Publications & Reports

Cell-specific temporal infection of the brain in a simian immunodeficiency virus model of human immunodeficiency virus encephalitis.

Thompson KA, Varrone JJ, Jankovic-Karasoulos T, Wesselingh SL, McLean CA
Department of Anatomical Pathology, The Alfred Hospital, Melbourne, Victoria, Australia. Katherine.Thompson@med.monash.edu.au

Abstract

Increasing evidence supports early brain infection by human immunodeficiency virus (HIV). Definitive temporal studies determining when and within which brain cells viral DNA is present are lacking. This study utilized simian immunodeficiency virus (SIV)-infected macaques sacrificed at days 10, 21, 56, and 84 post inoculation. Laser-microdissection isolated pure perivascular macrophage, parenchymal microglia, and astrocyte populations. Nested polymerase chain reaction (PCR) and sequencing determined the presence and characteristics of SIV V3 and V1 env DNA from each population. At day 10, SIV DNA was detected in perivascular macrophage and astrocytes but not parenchymal microglia. gp41 expression was restricted to perivascular macrophage. At day 21, SIV DNA was not detected in any cell type. At day 56, SIV DNA was detectable in perivascular macrophage from one of two macaques, with no gp41 expression detected. At day 84 (morphologic and clinical encephalitis), SIV DNA was detected in all cell types, gp41 was only detected in perivascular macrophage and parenchymal microglia. The neurovirulent molecular clone, SIV/17E-Fr, was the only genotype identified in the brain cell populations. Early, productive brain SIV infection was transient and restricted to trafficking perivascular macrophage. During the nonencephalitic stage, there was a period of time when no SIV DNA could be detected in the brain cell populations. SIV was then seen to reenter the brain via infected perivascular macrophage, leading to productive infection of brain parenchymal macrophage/microglia with a terminal phase of encephalitis. These data challenge current notions of a HIV reservoir within latently infected, semipermanent brain cells and has significant implications for the timing and design of therapies to prevent HIV encephalitis (HIVE).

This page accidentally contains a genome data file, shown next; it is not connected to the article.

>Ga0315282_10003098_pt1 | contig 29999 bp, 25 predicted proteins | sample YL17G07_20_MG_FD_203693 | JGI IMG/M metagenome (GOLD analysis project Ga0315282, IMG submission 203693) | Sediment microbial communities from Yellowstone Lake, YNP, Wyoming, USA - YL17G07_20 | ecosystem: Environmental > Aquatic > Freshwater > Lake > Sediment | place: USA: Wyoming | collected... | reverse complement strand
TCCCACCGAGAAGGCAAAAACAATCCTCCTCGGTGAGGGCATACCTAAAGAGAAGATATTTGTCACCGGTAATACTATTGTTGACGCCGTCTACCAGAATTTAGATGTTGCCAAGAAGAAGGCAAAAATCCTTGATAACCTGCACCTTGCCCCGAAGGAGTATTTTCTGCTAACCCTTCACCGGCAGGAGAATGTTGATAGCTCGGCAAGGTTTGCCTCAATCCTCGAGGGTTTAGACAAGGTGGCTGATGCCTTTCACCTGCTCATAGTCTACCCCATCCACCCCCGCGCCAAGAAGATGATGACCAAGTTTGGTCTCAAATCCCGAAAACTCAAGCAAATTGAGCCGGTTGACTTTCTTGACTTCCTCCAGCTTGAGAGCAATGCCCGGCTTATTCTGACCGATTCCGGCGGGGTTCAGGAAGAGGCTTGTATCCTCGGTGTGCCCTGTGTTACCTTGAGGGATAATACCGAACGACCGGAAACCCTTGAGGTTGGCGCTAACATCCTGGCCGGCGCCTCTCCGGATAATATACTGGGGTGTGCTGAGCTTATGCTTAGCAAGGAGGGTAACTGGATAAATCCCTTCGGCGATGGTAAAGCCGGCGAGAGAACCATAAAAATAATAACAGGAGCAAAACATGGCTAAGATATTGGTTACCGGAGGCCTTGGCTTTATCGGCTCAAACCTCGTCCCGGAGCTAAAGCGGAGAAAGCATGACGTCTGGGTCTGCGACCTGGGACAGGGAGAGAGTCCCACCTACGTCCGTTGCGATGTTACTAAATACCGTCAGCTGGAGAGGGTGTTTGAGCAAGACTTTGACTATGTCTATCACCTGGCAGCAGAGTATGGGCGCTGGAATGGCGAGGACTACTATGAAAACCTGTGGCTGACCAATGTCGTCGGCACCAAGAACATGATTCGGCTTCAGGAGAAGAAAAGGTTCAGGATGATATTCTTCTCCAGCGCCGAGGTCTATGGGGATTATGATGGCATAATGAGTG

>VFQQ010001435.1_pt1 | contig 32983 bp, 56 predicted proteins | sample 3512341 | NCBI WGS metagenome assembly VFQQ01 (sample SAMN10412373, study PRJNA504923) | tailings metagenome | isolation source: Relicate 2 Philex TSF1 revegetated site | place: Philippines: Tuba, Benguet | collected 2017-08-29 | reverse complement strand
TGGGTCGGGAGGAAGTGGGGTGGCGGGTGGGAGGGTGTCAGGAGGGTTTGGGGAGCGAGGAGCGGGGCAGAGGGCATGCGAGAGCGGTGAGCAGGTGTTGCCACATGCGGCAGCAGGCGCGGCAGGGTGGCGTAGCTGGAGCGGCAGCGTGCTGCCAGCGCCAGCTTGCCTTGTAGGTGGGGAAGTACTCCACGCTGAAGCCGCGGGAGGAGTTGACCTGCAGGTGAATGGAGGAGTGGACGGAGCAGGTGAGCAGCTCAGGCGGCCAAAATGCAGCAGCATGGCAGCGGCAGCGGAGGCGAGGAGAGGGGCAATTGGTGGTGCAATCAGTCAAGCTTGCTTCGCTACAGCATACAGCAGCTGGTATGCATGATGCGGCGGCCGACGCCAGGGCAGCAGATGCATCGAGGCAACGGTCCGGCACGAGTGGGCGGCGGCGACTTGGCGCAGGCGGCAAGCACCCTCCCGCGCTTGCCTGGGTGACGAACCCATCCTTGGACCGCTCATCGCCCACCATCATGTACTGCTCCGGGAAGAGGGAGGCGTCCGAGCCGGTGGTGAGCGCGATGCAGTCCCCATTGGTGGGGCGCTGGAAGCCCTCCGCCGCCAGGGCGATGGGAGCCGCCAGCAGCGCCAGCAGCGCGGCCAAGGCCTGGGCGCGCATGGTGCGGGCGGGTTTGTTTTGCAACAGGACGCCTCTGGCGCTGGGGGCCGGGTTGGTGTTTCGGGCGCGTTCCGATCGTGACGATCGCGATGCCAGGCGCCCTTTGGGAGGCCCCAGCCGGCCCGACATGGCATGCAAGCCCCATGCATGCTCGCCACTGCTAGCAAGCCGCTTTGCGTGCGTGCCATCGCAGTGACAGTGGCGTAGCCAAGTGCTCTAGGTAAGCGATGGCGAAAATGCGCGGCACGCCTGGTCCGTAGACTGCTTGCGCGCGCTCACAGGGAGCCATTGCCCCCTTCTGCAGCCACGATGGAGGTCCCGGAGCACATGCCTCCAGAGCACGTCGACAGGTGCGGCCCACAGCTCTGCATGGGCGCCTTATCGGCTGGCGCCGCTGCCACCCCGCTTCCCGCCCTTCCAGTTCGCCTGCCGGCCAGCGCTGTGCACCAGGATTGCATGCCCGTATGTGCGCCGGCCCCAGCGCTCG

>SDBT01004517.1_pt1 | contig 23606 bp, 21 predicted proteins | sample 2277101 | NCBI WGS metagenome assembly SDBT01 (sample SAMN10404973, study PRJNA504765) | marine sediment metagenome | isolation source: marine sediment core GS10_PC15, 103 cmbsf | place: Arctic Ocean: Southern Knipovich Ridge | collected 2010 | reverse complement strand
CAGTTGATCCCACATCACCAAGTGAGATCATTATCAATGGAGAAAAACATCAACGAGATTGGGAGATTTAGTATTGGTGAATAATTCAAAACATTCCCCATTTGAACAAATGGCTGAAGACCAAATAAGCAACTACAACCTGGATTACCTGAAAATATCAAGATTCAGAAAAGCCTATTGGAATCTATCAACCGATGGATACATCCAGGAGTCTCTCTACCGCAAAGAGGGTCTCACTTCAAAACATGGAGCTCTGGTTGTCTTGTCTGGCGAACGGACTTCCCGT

Publication

  • Journal: Journal of Neurovirology
  • Published: 01/07/2009
  • Volume: 15
  • Issue: 4
  • Pagination: 300-311